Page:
OPM Disability Retirement: Termination (Part 2)

There are times when an Agency will proceed and terminate a Federal or Postal employee based upon adverse grounds — of “Failing to follow proper leave procedures”, for being AWOL, for Failure to do X, Y or Z.  Such adverse actions may be the “surface” reason for the actual, underlying reason — that of one’s medical inability to perform one or more of the essential elements of one’s job.

Once a proposed termination becomes an actual termination, then the course of action to take, of course, is to file an appeal with the Merit Systems Protection Board.  An Administrative Judge can often be of great assistance in defining and narrowing the issues, and in gently persuading and convincing the Agency to consider changing and amending the “surface” reason to the true, underlying reason of medical inability to perform the job.

The goal here, of course, is to do everything to help in “weighting” a disability retirement application in your favor, and while obtaining the Bruner Presumption in a case is not critical, in many cases, it can be helpful.  And the way to get the Administrative Judge on your side, so that the AJ will then try and persuade the Agency to consider amending a removal, is to obtain well-documented, well-written medical narrative reports from the doctors.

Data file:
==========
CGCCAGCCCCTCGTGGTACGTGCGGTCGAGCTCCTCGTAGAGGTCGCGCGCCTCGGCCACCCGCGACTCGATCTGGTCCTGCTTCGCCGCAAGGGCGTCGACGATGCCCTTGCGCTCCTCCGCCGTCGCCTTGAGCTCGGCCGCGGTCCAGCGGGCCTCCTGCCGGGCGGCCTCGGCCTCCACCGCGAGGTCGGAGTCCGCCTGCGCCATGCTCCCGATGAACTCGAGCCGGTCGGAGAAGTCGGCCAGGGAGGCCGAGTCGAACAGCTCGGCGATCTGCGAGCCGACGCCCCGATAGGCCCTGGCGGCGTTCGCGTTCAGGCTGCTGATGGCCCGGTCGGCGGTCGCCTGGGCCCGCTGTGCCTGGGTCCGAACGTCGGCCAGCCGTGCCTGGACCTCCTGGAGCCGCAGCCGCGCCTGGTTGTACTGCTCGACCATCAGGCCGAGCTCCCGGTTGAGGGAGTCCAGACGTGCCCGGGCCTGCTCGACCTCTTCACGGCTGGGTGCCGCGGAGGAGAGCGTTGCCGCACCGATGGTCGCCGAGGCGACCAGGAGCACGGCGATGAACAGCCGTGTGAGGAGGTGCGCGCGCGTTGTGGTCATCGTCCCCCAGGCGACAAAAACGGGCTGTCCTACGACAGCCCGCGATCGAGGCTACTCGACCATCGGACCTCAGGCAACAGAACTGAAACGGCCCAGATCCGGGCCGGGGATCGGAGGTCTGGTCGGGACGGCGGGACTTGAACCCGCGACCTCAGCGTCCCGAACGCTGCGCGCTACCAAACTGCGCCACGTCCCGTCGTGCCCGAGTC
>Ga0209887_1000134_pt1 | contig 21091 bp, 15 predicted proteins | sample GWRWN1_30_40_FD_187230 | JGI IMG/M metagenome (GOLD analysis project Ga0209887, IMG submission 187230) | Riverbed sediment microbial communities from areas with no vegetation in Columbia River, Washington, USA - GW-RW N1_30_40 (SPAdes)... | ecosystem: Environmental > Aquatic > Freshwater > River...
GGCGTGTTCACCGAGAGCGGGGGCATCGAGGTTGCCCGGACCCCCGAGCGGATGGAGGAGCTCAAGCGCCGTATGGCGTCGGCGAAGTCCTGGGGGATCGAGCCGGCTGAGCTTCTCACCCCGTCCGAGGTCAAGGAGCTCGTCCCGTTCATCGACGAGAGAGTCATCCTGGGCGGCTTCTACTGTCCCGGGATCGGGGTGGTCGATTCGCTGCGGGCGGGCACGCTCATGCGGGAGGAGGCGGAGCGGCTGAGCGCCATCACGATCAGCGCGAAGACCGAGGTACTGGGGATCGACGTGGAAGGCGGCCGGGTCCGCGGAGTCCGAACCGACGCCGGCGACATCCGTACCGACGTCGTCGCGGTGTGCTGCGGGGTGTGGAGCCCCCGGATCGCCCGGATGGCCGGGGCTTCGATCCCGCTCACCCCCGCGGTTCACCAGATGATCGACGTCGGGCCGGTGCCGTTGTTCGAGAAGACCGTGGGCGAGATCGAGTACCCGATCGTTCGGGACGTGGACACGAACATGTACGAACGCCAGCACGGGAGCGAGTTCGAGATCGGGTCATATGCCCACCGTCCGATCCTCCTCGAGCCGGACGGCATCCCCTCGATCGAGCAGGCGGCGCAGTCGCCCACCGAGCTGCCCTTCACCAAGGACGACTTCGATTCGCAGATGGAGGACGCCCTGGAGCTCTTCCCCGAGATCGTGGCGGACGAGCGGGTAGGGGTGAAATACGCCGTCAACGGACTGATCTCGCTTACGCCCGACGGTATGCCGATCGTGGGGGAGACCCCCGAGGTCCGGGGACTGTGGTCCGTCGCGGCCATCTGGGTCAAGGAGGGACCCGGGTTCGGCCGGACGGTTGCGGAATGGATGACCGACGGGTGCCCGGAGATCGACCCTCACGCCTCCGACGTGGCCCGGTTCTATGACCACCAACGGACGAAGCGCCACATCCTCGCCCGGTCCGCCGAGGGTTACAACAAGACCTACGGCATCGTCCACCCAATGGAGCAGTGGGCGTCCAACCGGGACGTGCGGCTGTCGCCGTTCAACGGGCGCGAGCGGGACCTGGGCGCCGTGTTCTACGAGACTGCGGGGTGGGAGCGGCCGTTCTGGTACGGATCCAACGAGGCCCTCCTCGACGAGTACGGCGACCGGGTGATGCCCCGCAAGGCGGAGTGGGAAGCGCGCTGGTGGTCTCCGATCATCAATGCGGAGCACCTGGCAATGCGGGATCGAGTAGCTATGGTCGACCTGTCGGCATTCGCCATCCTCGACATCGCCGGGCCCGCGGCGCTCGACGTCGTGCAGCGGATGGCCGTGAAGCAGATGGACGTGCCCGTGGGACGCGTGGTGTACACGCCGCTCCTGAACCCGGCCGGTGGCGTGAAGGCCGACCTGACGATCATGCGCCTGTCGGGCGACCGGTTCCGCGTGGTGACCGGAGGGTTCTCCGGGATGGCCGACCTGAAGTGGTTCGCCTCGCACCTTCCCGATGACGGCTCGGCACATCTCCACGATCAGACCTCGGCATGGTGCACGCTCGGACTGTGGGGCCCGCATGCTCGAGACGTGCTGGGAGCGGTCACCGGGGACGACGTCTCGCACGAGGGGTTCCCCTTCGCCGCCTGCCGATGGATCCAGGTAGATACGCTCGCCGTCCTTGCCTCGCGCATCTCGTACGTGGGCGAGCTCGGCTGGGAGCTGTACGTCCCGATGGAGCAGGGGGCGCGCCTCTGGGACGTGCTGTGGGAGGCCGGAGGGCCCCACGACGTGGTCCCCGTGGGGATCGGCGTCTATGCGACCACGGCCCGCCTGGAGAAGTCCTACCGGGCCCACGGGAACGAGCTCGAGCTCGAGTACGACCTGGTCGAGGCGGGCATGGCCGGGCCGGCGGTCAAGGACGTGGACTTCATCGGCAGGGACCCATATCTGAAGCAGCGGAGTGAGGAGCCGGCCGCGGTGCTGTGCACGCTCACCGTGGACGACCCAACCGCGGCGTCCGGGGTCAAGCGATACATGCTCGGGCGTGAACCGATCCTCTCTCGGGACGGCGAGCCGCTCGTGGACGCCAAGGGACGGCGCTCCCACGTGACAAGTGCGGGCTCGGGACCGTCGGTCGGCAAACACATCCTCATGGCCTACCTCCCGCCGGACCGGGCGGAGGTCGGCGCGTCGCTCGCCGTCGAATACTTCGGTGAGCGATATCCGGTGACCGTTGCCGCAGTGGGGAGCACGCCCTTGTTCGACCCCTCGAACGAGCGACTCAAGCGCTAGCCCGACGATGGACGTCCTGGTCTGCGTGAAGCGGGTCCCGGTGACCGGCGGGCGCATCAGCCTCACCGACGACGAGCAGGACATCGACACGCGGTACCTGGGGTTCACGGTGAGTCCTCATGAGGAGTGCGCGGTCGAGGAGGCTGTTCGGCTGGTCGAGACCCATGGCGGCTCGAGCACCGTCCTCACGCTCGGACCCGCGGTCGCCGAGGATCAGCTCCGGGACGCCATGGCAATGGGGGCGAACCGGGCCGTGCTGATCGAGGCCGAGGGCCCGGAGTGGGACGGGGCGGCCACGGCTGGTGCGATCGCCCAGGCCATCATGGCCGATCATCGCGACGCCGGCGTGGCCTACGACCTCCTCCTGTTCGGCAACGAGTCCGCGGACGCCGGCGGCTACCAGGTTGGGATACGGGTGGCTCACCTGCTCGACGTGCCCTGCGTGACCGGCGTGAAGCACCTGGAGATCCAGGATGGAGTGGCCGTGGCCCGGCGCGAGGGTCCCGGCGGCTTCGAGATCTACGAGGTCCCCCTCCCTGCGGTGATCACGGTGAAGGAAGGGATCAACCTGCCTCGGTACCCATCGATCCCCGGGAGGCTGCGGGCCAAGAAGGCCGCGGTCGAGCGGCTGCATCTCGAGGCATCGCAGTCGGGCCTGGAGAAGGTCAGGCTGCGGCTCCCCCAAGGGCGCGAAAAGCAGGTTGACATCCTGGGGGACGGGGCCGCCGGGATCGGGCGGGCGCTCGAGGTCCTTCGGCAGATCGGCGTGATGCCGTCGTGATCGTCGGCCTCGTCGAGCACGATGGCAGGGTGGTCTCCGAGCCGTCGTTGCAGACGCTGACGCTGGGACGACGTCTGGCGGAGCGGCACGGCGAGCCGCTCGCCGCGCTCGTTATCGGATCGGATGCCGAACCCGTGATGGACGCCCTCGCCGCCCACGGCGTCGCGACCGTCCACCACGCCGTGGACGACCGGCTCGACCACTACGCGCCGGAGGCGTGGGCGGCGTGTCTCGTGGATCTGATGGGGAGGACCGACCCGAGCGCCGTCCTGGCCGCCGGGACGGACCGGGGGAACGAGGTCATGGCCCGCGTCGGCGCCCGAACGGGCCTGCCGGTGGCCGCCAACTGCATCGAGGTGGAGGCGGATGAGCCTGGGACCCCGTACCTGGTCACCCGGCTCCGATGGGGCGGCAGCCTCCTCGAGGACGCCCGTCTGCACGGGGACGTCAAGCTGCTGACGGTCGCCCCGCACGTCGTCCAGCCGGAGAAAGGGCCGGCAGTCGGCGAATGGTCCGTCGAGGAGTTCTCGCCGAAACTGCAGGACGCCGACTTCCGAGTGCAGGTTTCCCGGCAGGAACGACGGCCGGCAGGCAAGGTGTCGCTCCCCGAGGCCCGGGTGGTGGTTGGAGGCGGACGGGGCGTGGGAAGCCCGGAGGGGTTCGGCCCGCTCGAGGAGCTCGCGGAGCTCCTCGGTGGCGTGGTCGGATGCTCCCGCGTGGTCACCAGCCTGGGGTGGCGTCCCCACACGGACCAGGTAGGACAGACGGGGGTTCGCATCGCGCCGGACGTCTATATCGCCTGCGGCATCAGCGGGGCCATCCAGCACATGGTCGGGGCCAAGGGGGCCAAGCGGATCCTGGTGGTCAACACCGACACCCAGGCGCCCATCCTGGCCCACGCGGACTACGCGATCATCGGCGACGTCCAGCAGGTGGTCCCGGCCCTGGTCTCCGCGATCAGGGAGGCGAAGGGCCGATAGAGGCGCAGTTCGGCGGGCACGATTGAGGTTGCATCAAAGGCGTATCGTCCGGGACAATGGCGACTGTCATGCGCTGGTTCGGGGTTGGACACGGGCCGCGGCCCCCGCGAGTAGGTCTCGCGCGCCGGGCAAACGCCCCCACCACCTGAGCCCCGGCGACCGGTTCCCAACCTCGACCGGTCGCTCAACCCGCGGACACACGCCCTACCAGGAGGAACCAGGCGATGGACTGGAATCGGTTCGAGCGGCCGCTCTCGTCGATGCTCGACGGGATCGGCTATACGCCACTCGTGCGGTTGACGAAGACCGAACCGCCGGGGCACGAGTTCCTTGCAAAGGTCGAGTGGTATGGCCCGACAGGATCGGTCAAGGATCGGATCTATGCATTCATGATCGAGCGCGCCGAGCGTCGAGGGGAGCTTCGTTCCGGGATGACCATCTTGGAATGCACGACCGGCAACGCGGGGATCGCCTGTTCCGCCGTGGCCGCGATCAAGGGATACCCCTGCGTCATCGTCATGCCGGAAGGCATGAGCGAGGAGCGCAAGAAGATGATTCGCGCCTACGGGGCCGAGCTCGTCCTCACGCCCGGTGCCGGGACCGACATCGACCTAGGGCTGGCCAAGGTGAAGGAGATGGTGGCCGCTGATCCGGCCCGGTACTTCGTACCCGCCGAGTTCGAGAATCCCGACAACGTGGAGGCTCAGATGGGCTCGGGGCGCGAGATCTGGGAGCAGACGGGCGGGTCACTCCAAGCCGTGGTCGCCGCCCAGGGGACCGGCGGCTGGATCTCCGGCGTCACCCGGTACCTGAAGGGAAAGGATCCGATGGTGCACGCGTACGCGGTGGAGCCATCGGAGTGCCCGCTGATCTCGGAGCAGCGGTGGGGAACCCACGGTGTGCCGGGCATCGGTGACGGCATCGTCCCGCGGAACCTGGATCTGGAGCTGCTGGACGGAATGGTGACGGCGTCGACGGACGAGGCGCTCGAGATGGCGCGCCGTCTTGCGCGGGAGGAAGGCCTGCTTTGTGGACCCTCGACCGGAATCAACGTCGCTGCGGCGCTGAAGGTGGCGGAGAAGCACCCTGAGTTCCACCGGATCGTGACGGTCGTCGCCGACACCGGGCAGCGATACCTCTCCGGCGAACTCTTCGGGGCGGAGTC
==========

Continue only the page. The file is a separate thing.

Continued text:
As is almost always the case, the underlying basis for any disability retirement application begins and ends with a well-written medical report.

Sincerely,

Robert R. McGill, Esquire

OPM Disability Retirement: After Separation from Service (Part 2)

Of course, it is always the separation from service based upon reasons delineated other than medically-based reasons which give rise to concerns in a federal disability retirement case.  Understand, however, that the “Bruner Presumption” is essentially a “scale-tipper” for the Office of Personnel Management (supposedly) and for the Administrative Judge at the Merit Systems Protection Board (of somewhat greater certainty).  By this, I mean merely that, with or without the Bruner Presumption, a Federal Disability Retirement applicant under FERS or CSRS must still prove by a preponderance of the evidence that he or she is eligible and entitled to federal disability retirement benefits. “Preponderance of the evidence” is essentially proof such that it is “more likely the case than not”.  Thus, when all things are equal, the Bruner Presumption is supposed to tip the scale in favor of the federal disability retirement applicant. 

On the other hand, if an individual was removed for reasons other than medically-based reasons — i.e., as a hypothetical, let’s say he was removed “for cause” — an act of dishonesty; failure to follow certain agency procedures; or whatever the case may be.  Does such a removal tip the scale the other way?  Not necessarily; however, it makes gathering the proper medical evidence that much more important, and what I often do is to try and tie in the underlying behavior which resulted in the removal “for cause”, with the medical basis — if at all possible.

Sincerely,

Robert R. McGill, Esquire